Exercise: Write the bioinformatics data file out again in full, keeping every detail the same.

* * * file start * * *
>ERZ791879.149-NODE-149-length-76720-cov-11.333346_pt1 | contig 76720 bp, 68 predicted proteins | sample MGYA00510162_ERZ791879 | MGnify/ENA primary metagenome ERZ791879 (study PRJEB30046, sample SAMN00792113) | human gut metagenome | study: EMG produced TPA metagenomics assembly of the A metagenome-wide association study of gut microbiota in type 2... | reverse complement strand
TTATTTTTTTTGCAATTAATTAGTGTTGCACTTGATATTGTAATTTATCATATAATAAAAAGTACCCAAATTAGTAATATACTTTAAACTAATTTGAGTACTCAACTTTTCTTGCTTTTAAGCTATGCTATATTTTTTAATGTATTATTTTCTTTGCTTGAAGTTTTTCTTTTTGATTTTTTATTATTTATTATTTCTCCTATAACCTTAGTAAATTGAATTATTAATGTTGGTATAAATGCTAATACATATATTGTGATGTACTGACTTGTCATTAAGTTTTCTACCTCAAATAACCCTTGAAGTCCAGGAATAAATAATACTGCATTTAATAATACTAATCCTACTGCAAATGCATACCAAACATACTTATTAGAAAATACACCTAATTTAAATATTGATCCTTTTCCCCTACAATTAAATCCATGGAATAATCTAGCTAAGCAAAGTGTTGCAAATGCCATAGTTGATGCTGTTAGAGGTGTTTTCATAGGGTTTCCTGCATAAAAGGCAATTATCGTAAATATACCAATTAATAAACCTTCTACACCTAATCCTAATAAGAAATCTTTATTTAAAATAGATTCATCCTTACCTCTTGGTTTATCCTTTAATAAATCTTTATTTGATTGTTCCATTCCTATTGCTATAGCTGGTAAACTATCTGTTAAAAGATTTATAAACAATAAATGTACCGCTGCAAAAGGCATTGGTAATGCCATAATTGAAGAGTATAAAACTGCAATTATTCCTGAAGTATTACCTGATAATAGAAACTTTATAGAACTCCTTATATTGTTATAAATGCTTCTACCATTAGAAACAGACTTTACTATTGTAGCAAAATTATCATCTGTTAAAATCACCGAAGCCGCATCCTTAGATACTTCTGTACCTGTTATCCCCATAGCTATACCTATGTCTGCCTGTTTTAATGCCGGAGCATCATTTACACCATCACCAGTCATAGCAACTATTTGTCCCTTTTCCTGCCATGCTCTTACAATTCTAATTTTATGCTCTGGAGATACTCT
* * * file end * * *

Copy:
>ERZ791879.149-NODE-149-length-76720-cov-11.333346_pt1 | contig 76720 bp, 68 predicted proteins | sample MGYA00510162_ERZ791879 | MGnify/ENA primary metagenome ERZ791879 (study PRJEB30046, sample SAMN00792113) | human gut metagenome | study: EMG produced TPA metagenomics assembly of the A metagenome-wide association study of gut microbiota in type 2... | reverse complement strand
TTATTTTTTTTGCAATTAATTAGTGTTGCACTTGATATTGTAATTTATCATATAATAAAAAGTACCCAAATTAGTAATATACTTTAAACTAATTTGAGTACTCAACTTTTCTTGCTTTTAAGCTATGCTATATTTTTTAATGTATTATTTTCTTTGCTTGAAGTTTTTCTTTTTGATTTTTTATTATTTATTATTTCTCCTATAACCTTAGTAAATTGAATTATTAATGTTGGTATAAATGCTAATACATATATTGTGATGTACTGACTTGTCATTAAGTTTTCTACCTCAAATAACCCTTGAAGTCCAGGAATAAATAATACTGCATTTAATAATACTAATCCTACTGCAAATGCATACCAAACATACTTATTAGAAAATACACCTAATTTAAATATTGATCCTTTTCCCCTACAATTAAATCCATGGAATAATCTAGCTAAGCAAAGTGTTGCAAATGCCATAGTTGATGCTGTTAGAGGTGTTTTCATAGGGTTTCCTGCATAAAAGGCAATTATCGTAAATATACCAATTAATAAACCTTCTACACCTAATCCTAATAAGAAATCTTTATTTAAAATAGATTCATCCTTACCTCTTGGTTTATCCTTTAATAAATCTTTATTTGATTGTTCCATTCCTATTGCTATAGCTGGTAAACTATCTGTTAAAAGATTTATAAACAATAAATGTACCGCTGCAAAAGGCATTGGTAATGCCATAATTGAAGAGTATAAAACTGCAATTATTCCTGAAGTATTACCTGATAATAGAAACTTTATAGAACTCCTTATATTGTTATAAATGCTTCTACCATTAGAAACAGACTTTACTATTGTAGCAAAATTATCATCTGTTAAAATCACCGAAGCCGCATCCTTAGATACTTCTGTACCTGTTATCCCCATAGCTATACCTATGTCTGCCTGTTTTAATGCCGGAGCATCATTTACACCATCACCAGTCATAGCAACTATTTGTCCCTTTTCCTGCCATGCTCTTACAATTCTAATTTTATGCTCTGGAGATACTCT